For the past six months, the world economy has been on what is best described as a roller coaster.

Last autumn, a simmering European crisis became acute, threatening another Lehman-size event, and the end of the recovery.  Strong policy measures were taken, new governments came to power in Italy and Spain, the European Union adopted a tough fiscal pact, and the European central bank injected badly needed liquidity.   Things have quieted down since, but an uneasy calm remains.  At any moment, it seems, things could get bad again.

This shapes our forecasts.  Our baseline forecast, released by the IMF on April 17,  is for low growth in advanced countries, especially in Europe.  But downside risks are very much present.

Brakes hampering growth

This baseline is constructed on the assumption that another European flare-up will be avoided, but that uncertainty will linger on.   It recognizes that, even in this case, there are still strong brakes to growth in advanced countries:  Fiscal consolidation is needed and is proceeding, but is weighing on growth.  Bank deleveraging is also needed, but is leading, especially in Europe, to tight credit.  In many countries, in particular in the United States, some households are burdened with high debt, leading to lower consumption. Foreclosures are weighing on housing prices, and on housing investment.

Continue reading

Youth Speaking Out


CliftJBy Jeremy Clift

Young people, hardest hit by the global economic downturn, are speaking out and demanding change. Coming of age in the Great Recession, the world’s youth face an uncertain future, with lengthening job lines, diminished opportunities, and bleaker prospects that are taking a heavy emotional toll.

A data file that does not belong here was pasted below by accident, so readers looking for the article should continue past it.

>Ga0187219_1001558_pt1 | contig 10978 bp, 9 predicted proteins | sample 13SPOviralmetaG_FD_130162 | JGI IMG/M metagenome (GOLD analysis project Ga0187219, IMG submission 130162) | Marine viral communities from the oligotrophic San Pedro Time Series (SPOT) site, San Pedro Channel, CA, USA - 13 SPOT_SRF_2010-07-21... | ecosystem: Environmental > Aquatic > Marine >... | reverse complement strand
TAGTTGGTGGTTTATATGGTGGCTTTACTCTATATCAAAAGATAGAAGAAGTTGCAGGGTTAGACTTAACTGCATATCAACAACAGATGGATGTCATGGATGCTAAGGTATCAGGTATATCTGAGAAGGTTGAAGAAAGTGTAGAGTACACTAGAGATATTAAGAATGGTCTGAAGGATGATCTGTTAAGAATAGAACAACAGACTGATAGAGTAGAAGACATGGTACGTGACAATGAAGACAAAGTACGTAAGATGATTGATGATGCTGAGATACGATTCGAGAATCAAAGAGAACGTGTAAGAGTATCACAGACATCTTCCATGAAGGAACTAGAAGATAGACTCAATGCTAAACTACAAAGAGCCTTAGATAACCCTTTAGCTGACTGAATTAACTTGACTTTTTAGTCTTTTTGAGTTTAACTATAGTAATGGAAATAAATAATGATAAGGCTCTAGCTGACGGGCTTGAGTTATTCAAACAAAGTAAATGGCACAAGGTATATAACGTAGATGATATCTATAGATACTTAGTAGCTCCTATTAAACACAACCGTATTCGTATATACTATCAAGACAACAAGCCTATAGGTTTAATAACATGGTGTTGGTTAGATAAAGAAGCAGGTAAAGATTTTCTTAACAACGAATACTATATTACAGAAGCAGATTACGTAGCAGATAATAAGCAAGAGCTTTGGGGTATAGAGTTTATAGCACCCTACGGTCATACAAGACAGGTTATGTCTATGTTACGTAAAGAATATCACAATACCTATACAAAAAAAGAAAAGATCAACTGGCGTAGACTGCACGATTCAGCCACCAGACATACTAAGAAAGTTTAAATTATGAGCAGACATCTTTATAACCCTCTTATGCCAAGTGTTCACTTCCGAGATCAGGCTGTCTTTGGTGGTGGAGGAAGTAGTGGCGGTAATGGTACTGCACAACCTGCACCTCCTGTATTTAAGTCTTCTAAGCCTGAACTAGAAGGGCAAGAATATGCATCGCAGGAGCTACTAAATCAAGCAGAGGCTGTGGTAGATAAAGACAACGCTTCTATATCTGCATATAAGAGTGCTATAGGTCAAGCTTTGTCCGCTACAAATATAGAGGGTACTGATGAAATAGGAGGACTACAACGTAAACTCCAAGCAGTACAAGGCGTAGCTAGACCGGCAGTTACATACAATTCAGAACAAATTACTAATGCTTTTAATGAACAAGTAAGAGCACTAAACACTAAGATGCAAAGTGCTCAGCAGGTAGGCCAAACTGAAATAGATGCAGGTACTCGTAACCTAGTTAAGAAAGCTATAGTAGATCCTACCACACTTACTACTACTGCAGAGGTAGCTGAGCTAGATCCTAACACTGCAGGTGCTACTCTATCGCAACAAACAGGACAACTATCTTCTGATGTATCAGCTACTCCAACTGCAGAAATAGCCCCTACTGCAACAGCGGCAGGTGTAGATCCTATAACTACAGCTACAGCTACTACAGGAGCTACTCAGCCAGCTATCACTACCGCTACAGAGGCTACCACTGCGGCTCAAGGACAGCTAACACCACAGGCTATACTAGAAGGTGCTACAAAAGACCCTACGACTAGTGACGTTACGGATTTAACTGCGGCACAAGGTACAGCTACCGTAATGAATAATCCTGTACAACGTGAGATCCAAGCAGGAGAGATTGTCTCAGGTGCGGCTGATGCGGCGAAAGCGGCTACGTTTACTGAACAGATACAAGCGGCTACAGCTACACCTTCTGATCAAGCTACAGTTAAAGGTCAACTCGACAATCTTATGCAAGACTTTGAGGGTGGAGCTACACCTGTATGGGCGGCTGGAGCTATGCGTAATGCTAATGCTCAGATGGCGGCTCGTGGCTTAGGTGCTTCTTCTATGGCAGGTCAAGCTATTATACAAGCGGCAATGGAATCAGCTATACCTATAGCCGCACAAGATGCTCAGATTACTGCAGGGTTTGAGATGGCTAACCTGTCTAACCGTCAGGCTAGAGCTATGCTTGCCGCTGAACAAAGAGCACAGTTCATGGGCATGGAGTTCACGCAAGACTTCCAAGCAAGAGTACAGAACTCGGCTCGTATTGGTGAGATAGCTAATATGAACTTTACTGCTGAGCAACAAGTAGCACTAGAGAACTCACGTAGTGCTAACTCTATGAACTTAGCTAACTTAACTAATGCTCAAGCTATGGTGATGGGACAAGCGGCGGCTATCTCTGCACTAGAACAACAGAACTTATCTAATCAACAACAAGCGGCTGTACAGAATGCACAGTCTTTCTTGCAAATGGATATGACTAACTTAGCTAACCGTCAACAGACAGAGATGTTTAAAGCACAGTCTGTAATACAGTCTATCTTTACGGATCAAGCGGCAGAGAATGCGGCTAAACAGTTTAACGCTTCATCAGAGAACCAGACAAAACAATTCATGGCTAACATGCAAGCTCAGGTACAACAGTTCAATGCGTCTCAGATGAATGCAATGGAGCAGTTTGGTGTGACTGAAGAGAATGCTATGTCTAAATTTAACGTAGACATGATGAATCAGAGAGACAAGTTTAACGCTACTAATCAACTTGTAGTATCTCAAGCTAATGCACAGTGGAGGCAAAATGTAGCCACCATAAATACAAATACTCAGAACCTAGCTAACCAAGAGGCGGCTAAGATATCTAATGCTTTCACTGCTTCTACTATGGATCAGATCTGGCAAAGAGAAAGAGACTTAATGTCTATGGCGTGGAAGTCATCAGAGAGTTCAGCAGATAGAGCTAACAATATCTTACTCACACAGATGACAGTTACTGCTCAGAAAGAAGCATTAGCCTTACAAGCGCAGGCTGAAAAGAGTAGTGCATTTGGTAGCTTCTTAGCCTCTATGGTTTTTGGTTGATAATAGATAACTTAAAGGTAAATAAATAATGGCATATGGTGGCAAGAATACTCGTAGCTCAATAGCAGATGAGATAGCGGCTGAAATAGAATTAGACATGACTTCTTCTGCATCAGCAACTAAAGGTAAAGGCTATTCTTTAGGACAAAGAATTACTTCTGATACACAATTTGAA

Some people call them the iPod generation—insecure, pressured, overtaxed, and debt-ridden—but insecure or not, around the world young people are challenging a system that appears to have let many down. “Young people want a world economy that is more just, more equal, and more human,” says Angel Gurría, secretary-general of the Organization for Economic Cooperation and Development.

Differing impact on generations

Youth Demanding Change

The Great Recession has taken its toll on the different generations in different ways. For the post–World War II baby boom generation, it’s essentially a wealth crisis. A generation that had hoped to retire has seen the value of its property and savings dramatically eroded. For the group known as Gen X (born 1965–80), it’s an income crisis. They should be in the period of their life when they are earning the most, but the downturn has depressed their salaries and threatens their pensions. For Gen Y (1981–2000), it’s about their future and the potentially damaging legacy of the boomer generation.

In recent issues of the magazine, we have looked at the impact of aging populations on economies around the world and how inequality affects growth.

In the March 2012 issue of F&D, we look at the need to urgently address the challenges facing youth and create opportunities for them. Watch a video on this.

Continue reading

Africa’s Growth Puzzle: Better Ways to Fill Infrastructure Gaps


The issue of reviving or maintaining economic growth is a the forefront of policymakers’ minds all around the world. Of course, the policies needed to achieve that differ from region-to-region, country-to-country.

For many countries in Africa, weak infrastructure is an obstacle to raising growth.

In a recent interview with IMF Survey online magazine, Andrew Berg of the IMF’s Research Department (and one of our contributing bloggers) discusses the challenge of overcoming what he calls a “tremendous infrastructure deficit”, an issue that “affects all levels of society and all aspects. It affects health, education and growth.”

The issue is complicated further by the many competing demands these countries face. “We are talking about the need for infrastructure development, but we could be talking about how incredibly important it is to spend on AIDS, health, education, or any number of things,” says Berg.